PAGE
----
Building a problem-orientated culture

X — How do you know you’re working towards the right goal ? I’ve seen lots of companies building sand castles over the years.

Me — I guess you’re referring to the keep on aspect of Lean… Nobody wants to be caught driving towards a dead end.

X — Precisely : knowing when to start a project and when to stop it is always very difficult.

Me — In Lean, you’d start with « cleaning the glass » : small problems have been impeding your team for years, everyone is working around them, now is the time to tackle them. And the countermeasures that emerge shouldn’t be treated as « quick wins ». Quite the contrary, they’re just the fuel for the kaizen spirit.

X — But we have tons of problems and of all sizes, shouldn’t I be trying to solve the big ones instead ?

Me — You could also try climbing floors Parkour-style without taking the stairs and see if it works for you.

X — I see your point, but I fail to see why addressing random problems would be a strategic advantage.

Me — Because you’re not just fixing random stuff : you need to teach you teams to see problems, to understand them and to learn from them. And Lean is very specific on the type of problems that are worth investigating, always starting with quality. It’s also very explicit on the set of tools to visualize problems : Just-in-time (pull, takt, kanban, etc.) and Jidoka (andon, autonomation, poky-yoke, etc.).

X — But we don’t have a quality problem : our customers are usually happy. Otherwise we would have been out of business a long time ago !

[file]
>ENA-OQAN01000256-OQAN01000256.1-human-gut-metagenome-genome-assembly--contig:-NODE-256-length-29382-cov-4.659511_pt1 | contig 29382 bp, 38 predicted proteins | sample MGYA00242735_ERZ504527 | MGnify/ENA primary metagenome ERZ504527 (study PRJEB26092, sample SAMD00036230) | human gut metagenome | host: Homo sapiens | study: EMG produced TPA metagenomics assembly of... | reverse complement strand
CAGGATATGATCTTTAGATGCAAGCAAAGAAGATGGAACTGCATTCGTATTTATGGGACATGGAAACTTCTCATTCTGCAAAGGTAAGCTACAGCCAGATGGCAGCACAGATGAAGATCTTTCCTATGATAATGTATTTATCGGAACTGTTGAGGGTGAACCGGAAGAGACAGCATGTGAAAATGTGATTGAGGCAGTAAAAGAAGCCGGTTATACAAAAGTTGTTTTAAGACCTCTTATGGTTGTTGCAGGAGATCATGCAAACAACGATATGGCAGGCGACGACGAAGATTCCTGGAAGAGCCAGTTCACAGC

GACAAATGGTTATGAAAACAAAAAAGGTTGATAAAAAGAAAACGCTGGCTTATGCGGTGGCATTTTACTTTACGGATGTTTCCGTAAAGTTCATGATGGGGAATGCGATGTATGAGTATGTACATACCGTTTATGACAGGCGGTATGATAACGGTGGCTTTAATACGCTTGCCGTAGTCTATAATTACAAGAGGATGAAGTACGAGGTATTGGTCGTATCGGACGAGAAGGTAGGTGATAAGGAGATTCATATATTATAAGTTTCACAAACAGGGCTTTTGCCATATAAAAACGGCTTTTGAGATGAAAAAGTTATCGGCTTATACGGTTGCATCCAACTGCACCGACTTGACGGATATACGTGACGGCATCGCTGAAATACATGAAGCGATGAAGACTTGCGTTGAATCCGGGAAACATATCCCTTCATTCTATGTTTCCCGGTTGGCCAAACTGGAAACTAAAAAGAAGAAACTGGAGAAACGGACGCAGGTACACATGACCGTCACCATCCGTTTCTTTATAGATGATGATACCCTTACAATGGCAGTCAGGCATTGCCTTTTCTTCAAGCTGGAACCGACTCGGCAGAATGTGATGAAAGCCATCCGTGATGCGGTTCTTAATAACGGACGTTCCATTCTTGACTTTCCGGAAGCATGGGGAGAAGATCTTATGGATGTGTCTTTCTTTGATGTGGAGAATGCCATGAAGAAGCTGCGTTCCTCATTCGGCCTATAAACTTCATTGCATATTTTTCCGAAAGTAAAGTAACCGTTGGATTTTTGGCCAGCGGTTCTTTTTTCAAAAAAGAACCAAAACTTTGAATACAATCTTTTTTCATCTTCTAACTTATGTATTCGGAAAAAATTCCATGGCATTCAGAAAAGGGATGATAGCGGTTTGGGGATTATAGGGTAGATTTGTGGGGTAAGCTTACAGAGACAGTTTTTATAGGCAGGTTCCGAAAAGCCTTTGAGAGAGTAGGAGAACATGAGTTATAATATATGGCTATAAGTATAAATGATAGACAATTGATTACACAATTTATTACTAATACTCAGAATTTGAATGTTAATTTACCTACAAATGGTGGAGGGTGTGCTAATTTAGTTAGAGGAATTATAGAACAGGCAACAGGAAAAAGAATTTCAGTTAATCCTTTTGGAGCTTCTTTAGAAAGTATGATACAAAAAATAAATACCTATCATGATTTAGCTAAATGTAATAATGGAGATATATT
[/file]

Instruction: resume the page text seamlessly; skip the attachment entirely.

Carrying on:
Me — That was my line of thought as well. But a month ago, we realized we were missing 90% of our errors : a parameter changed and the notices, warnings and failures within a large part of our software was sent to a different log file, in a directory we were not supervising at all. It took us more than 5 years to notice it, happy as we were of not having too many problems. Overnight we were drowned in a 131-fold increase and it took us a couple of days to clean up this mess that went unnoticed for so long… Remember : having no problems is the biggest problem of all.

Keeping on the kaizen spirit

One of the key insights I’ve gathered with Lean over the years is learning to keep on improving. The improving part is usually the easiest : find a problem and solve it. I can ask any developer in my company and given the time slot, he’ll do something.

Dantotsu, a book by Sadao Nomura
The Toyota Way of Dantotsu Radical Quality Improvement, by Sadao Nomura

Reading The Toyota Way of Dantotsu Radical Quality Improvement by Sadao Nomura, I was particularly impressed by the keep on part since it’s the difficult chunk.

The first example is the sensei’s timetable. The schedule is done yearly : it’s not some improvised visit but a recurrent trip (3 times a year) over a long period (9 years in total). And there’s no shortage of repetition.

Dantotsu, the book
Annual quality improvement guidance schedule
For overseas employees, the Toyota Production System (TPS) seemed to have some unbelievable points, no matter how much they read the relevant books or learned from others. Therefore, I decided to hold a 2-week TPS training program in Japan three or four times a year in addition to the local on-site lessons, and gave the experience to 100 or more managers, team leaders, engineers, and other key persons coming from each company. Through this training program, they learned by actually seeing with their own eyes and experiencing what they had not believed through reading or listening.

Another example is the number of successive countermeasures taken against problems found on the Gemba.

Dantotsu, the book
Countermeasures for service parts pickup work

There’s no magic silver bullet : it’s always about digging deeper until a root cause is found. Rinse and repeat as some would suggest.

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